The Influence Of The American Revolution

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No event in the late 18th century was as volatile and unpredictable as the American Revolution. Ellis narrates the deeply rare and unique story of how colonial America rose up together to beat the odds and became the largest republic ever in existence and how it could not have been done without the unlikely group of founding fathers who brought their uniqueness and differences together to create something much bigger than themselves. Those who were politically successful and influential during this time period often originated from a place of disadvantage. It was their intellect and hard work that helped them obtain their statuses. This is the American dream: to go from rags to riches, to be born from poverty but rise to the top. Had they been …show more content…
Had circumstances fell in favor of the British, anyone who spoke of revolution might have been charged with treason. The success of the new republic was a fragile contingency. No one knew what was going to happen and the consequences were severe. Had one thing changed or gone wrong, the whole operation may have crumbled under the weight of King George III himself. According to Ellis, “if the British commanders had prosecuted the war more vigorously in the early stages, The Continental Army may very well have been destroyed at the start and the movement for American independence nipped in the bud” (5). What prevented this from happening in the vulnerable beginning stage was England’s underestimation of the American cause. All of the founding fathers were acting purely on faith and conviction. Ellis further points out how incredible it is that the nation was built in the spur of the moment. Anyone could have predicted the eventual separation between the colonies and the British Empire, but no one saw the American Revolution coming so …show more content…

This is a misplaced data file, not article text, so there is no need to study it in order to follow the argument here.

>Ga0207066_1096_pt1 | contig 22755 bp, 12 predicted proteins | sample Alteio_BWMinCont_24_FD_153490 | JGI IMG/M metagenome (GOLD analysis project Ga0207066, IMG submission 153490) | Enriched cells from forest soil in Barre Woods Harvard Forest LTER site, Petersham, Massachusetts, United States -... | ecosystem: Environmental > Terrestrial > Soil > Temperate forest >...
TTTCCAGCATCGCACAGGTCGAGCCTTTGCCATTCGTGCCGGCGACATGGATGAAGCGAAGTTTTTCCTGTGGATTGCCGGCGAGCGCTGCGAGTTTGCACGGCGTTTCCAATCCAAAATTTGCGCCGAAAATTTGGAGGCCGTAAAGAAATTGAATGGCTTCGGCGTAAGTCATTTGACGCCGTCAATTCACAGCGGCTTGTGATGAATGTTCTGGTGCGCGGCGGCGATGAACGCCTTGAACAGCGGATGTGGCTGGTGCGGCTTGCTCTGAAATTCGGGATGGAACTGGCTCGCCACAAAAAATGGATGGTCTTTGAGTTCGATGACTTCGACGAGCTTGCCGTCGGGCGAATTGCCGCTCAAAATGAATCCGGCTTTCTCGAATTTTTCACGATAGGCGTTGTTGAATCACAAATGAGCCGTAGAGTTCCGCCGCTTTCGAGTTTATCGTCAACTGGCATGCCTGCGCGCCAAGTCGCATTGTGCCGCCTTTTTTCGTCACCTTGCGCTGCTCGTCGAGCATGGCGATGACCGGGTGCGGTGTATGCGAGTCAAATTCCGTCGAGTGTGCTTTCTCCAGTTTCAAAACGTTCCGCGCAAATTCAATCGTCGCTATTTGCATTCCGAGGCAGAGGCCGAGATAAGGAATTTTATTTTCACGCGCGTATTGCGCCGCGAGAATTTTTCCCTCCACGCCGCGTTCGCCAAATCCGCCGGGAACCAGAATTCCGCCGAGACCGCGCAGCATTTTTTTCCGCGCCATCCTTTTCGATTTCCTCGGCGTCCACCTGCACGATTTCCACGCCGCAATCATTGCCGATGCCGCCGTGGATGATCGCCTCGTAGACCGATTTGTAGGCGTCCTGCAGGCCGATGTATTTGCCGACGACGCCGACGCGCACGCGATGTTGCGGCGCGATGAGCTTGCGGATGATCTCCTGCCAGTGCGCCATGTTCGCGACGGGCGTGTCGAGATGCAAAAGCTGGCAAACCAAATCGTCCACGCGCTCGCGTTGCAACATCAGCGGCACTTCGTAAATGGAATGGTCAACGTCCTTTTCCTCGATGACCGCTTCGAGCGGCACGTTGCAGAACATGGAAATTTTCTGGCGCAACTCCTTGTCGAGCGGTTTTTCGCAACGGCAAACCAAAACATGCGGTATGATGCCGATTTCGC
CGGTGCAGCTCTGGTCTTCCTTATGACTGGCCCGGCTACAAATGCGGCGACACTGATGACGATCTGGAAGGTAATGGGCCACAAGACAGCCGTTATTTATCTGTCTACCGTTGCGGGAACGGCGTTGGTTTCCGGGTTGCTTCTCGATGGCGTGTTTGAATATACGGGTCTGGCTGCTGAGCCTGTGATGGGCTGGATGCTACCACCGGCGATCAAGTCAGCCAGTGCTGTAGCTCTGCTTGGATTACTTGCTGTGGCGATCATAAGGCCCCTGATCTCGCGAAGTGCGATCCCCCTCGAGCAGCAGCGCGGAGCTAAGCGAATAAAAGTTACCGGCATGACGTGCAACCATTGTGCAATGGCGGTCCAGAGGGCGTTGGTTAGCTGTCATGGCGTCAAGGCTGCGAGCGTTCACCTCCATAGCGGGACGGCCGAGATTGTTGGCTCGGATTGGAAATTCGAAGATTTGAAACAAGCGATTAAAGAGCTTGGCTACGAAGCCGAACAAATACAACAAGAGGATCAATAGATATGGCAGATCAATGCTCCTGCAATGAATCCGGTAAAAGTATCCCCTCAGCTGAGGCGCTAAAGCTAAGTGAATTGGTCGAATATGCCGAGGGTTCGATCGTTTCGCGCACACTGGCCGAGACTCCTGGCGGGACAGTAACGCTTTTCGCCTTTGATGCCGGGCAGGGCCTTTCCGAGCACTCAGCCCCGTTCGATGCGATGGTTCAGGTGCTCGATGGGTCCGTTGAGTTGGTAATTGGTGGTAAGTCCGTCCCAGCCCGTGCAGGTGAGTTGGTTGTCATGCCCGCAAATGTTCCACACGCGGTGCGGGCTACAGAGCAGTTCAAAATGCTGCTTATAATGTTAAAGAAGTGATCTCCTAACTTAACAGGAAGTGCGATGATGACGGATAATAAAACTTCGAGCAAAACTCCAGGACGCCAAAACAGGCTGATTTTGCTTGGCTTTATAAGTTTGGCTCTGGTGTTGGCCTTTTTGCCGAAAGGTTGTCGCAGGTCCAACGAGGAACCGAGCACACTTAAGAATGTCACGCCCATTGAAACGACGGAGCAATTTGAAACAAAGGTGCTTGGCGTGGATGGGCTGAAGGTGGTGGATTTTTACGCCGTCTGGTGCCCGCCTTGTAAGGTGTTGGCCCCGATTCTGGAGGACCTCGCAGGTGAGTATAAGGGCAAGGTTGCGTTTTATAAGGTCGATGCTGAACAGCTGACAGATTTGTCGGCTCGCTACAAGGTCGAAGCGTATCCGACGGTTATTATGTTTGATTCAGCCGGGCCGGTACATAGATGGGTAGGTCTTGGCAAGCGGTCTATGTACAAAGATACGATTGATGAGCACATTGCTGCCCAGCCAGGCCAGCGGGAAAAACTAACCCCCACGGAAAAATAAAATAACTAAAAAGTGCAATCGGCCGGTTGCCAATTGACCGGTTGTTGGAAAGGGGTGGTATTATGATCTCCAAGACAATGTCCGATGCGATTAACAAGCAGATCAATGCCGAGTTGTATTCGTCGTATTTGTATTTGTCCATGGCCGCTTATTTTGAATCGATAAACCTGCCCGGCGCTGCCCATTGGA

Two Quaker delegations, one from New York, and the other from Philadelphia, presented petitions to the House calling for the federal government to do everything in their power to halt the slave trade immediately. Many like James Jackson, representative from Georgia, felt that this was an inappropriate overstep of condescension from a group that were hardly considered patriots due to their pacifistic refusal to fight in the war. The constitution also clearly stated that congress shall not pass any law interfering with the slave trade until 1808. The Quakers, as well as the Pennsylvania Abolitionist Society, believed that congress should be able to override this issue under the General Welfare Act. Different political leaders came up with their own ideologies as to why slavery should not be abolished. Jackson fought back with evidence from the bible that slavery was God’s will. But the greatest concern of those who were not pro abolition was that slavery was essential to the economy at the time. William Loughton Smith went as far as to assert that, “‘No white man would perform the tasks required to drain the swamps and clear the land, so without slaves it must be depopulated.’” While only a small minority of whites owned slaves, for many those who did, their entire livelihood depended on it. For abolitionists, the outlook was hopeful. Many northern states like Pennsylvania, Rhode Island, and Connecticut began

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